. Pied Piper Books . NY ,
PZ8.1.A536 1946 (Carlson Fable Collection, BIC bldg)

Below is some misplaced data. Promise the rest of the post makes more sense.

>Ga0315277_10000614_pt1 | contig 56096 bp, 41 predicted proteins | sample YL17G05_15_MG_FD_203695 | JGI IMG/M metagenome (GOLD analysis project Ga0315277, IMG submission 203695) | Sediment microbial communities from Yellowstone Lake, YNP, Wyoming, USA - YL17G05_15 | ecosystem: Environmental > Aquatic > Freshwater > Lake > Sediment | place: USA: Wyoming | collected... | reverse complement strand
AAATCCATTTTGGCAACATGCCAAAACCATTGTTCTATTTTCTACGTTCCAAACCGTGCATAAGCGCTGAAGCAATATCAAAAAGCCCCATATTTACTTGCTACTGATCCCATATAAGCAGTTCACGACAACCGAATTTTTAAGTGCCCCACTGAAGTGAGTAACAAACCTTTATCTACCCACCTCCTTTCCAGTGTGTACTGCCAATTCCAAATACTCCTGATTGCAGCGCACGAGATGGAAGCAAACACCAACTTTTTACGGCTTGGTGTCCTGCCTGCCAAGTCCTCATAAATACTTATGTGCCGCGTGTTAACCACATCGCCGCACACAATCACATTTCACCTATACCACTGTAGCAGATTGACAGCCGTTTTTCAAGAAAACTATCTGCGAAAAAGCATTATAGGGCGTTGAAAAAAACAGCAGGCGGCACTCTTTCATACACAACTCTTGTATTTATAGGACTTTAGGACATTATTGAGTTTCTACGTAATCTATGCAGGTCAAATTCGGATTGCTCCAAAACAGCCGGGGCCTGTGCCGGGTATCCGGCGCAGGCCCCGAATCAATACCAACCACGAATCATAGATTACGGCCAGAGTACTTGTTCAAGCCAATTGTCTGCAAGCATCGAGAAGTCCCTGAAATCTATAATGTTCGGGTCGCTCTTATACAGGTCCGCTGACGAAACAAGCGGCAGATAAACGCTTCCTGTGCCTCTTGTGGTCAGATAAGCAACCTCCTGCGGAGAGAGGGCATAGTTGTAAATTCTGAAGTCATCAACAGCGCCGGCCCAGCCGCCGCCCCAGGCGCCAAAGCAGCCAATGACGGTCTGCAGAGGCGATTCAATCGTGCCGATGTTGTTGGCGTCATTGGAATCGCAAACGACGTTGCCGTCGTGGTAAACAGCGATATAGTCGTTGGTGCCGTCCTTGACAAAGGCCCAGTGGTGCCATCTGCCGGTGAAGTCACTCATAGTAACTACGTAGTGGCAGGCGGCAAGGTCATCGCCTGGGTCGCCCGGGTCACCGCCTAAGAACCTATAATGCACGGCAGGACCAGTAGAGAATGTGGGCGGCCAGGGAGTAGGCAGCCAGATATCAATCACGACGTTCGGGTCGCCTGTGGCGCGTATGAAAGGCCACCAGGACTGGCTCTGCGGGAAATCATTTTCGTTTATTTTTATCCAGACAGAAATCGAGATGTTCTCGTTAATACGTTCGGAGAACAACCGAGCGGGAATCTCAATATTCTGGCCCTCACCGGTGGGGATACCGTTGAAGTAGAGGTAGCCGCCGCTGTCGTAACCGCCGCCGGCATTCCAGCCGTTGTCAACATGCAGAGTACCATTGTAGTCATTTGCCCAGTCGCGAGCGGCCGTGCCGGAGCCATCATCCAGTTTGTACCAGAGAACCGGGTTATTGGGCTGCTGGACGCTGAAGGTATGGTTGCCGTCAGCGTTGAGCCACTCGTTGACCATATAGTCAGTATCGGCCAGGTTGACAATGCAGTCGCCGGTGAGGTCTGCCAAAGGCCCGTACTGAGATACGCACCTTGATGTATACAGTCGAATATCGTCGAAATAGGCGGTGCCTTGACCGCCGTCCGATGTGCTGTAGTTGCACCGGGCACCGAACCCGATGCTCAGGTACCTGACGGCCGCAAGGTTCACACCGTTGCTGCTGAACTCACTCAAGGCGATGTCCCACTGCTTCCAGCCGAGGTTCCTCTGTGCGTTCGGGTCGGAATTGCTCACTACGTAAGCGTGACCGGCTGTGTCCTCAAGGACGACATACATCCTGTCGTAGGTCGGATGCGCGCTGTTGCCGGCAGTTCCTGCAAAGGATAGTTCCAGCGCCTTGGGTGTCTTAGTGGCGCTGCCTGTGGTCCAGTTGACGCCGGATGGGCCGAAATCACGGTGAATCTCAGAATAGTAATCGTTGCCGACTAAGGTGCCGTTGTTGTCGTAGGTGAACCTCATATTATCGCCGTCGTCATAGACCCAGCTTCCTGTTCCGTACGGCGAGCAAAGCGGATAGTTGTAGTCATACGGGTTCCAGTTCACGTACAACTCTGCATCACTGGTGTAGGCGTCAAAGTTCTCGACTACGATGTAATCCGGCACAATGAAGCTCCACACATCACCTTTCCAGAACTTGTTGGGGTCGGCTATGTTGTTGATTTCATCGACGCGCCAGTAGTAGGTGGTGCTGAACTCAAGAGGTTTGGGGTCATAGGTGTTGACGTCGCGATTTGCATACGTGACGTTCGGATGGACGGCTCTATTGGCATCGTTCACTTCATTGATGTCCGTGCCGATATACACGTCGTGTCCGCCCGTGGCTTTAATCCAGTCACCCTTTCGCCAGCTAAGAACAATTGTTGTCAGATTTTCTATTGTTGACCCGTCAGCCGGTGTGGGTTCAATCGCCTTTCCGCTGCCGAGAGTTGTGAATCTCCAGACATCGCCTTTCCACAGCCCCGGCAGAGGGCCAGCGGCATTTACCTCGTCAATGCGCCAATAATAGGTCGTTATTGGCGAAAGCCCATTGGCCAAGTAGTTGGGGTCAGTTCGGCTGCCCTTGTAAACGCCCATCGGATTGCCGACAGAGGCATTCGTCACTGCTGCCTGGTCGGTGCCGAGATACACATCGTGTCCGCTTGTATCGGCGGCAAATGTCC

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The inside of this book has separated from its covers. Other than that, it is in remarkable condition for its age. These are more Russian folktales than fables, but they use fable motifs. Ivan and the Fox has a captured fox offering the capturing peasant the Czar's daughter. By clever manipulations, the fox carries through on his promise. The Farmer and the Bear is actually a set of fables based on the choice of front or back, top or bottom. The farmer fools the bear by getting the bear to lead when they plow. When the bear takes the top, the farmer plants potatoes; when the bear takes the bottom, the farmer plants wheat. When the bear takes top and bottom but not middle, they encounter a bee hive. The bear gets the swarming bees and the farmer gets the honey. Finally they rest. When it is the bear's turn to watch and the farmer's to sleep, the bear kills a fly by bouncing a big ripe watermelon on the farmer's head! Fish Tree and Rabbit Brook is about a clever peasant who finds a huge treasure but fears his gossipy wife's talking about it. So he hangs a fish from a tree and puts a rabbit into his fishing basket. When he tells his wife about his good fortune, he tells her that it is near a fish tree and a rabbit brook. Sure enough, they refind it and head home. She starts to use up all the treasure. He refuses to finance more. She goes to the mayor, apparently to divorce him. All the people gather. In the process, the husband denies any knowledge of treasure and gets the wife to tell details of the lucky find, especially the fish tree and rabbit brook. People laugh at her and do not take her seriously. His treasure is secure. They never believe her gossip again. Delightful colored illustrations alternate with pages of black-and-white.